Trends in Aerosol Optical Depth

Of late, long-term changes (trends) in aerosols have gained increased interest due to their importance to regional and global climate. There have been several studies over the Indian region to address trends in aerosols using ground-based measurements using short-term, single-station data (Parameswaran et al. 1998; Moorthy et al. 1999; Satheesh et al. 2002; Kaskoutis et al. 2012) as well as long-term multi-station databases (Moorthy et al. 2013; Babu et al. 2013). Some investigators have also used satellite-derived products to study trends in aerosols (Ramachandran et al. 2012; Dey and Girolamo 2011). Aerosol optical depth (AOD) is a common data available on aerosols from several satellites regularly, and there are limitations arising from the large uncertainties involved in the satellite-retrieved AODs, especially over the landmass mainly due to the diverse surface reflectance and cloud contamination (Jethva et al. 2007). Studies by Zhang et al. (2005), Remer et al. (2005), Kahn et al. (2007), Levy et al. (2010), and several others have suggested that satellite data may have problems in long-term trend analysis due to the fact that noises and biases in the products can often be (mistakenly) interpreted as legitimate. Such studies are also beleaguered by the calibration drifts, which can often be (mistakenly) interpreted as trends in aerosols. Therefore, data from ground-based Sun photometers (preferably from a network), which can provide the most accurate AOD data, are the best choice for trend analysis. As on now, ARFINET is the only ground-based network with such long-term data.

The detailed regional synthesis of long-term data on AOD from the ARFINET has shown an increasing trend with a seasonal variability (Moorthy et al. 2013; Babu et al.

2013). The results are shown in Figs. 2, 3, and 4. Comparison of the turbidity coefficients in this study with those reported around late 1960s and early 1970s (Mani 1968) using Volz Sun photometer data indicates the extraordinary nature of the increase in aerosols during the last decades. The rate of increase is always high during the dry season (December-March) over the entire region, whereas the trends are rather inconsistent and weak during the pre-monsoon (April-May) and summer monsoon period (June-September) (Fig. 3). The variations in the spectral variation in AOD reveal the important contribution of anthropogenic sources on the increasing trend in AOD (Fig. 4, which reveals an increasing trend in the submicron aerosol abundance). The insignificant trend in AOD observed over the Indo-Gangetic Plain during the summer and pre-monsoon months is mainly ascribed to the competing effects of transport of dust and wash out of aerosols by the monsoon rainfall. Nonetheless, if this trend continues so, AOD at several locations would nearly double and approach unity in the next few decades. This can lead to an enhancement in aerosol-induced lower atmospheric warming by a factor of two. These observations indicate that trends in the aerosol forcing elements and their regional and global climate implications need to be better evaluated using global climate models.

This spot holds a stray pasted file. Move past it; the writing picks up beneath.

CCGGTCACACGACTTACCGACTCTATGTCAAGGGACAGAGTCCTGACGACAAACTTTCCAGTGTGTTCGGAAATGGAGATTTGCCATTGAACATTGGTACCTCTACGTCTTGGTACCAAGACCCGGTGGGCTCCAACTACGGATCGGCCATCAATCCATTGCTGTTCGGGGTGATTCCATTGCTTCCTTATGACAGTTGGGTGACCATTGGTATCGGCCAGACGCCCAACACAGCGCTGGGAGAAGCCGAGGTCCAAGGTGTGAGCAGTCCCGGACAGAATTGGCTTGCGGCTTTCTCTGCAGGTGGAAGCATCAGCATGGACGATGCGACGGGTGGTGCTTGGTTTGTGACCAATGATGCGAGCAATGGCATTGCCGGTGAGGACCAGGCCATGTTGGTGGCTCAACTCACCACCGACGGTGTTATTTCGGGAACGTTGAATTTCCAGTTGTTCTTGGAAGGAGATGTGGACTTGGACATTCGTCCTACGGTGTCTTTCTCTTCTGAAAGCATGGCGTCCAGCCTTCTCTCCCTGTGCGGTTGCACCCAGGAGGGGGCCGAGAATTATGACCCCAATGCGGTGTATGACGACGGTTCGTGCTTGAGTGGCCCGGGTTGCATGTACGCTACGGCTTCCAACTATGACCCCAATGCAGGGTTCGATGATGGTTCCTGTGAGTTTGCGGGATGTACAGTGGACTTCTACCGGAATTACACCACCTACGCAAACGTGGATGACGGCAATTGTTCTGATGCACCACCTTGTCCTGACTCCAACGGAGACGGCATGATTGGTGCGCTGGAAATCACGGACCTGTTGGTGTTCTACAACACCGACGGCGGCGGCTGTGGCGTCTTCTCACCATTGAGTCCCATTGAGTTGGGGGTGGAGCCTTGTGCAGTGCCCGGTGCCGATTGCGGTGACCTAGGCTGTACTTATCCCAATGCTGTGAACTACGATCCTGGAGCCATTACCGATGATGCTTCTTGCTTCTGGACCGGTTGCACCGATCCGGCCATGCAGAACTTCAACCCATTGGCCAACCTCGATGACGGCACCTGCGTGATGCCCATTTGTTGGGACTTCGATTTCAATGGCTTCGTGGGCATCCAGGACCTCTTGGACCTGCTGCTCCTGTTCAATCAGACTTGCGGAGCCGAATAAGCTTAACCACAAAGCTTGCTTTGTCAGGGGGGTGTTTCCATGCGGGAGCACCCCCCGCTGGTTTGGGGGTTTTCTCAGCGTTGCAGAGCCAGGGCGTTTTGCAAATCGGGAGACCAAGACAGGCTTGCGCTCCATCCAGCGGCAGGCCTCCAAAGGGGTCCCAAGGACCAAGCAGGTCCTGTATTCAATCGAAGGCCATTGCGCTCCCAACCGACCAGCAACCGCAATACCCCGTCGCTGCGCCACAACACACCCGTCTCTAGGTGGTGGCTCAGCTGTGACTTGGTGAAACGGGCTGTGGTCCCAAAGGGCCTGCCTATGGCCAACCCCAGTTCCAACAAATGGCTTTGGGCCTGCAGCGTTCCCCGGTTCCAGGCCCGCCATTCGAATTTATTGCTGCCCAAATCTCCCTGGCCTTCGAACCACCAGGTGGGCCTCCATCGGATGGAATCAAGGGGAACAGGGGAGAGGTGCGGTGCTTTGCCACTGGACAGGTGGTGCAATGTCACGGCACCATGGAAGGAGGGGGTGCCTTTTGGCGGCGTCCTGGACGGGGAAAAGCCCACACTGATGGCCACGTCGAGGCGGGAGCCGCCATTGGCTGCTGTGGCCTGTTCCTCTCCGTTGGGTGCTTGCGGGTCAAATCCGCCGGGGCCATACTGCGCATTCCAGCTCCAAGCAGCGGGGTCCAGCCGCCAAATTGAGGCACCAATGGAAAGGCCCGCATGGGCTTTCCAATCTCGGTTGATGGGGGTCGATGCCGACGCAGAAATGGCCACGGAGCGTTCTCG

Though not extensive, there are other studies on aerosol trends based on data from one or a few stations. Parameswaran et al. (1998) have reported an increasing trend in the AOD from 1989 to 1994. Satheesh et al. (2002) reported increase in AOD using two decades of ground-based Sun photometer measurements. Aerosols have an important role in determining solar radiation reaching the Earth’s surface. Padmakumari et al. (2007) have made an assessment of monthly mean surface-reaching solar radiation under all-sky conditions for several stations, distributed across the Indian region, for the period 1981-2004 (see Chap. 9). They have shown that all the stations showed a decline in S ranging from -0.17 to -1.44 W m2 per year. The consequent annually averaged solar dimming over India for the period 1981-2004 is estimated to be -0.

a Long-term trends in aerosol optical depth at 500 nm, derived from measurements at ARFINET stations where different colors and symbols differentiate the stations

Fig. 2 a Long-term trends in aerosol optical depth at 500 nm, derived from measurements at ARFINET stations where different colors and symbols differentiate the stations. b Long-term trend in regional mean aerosol optical depth at 500 nm (color figure online)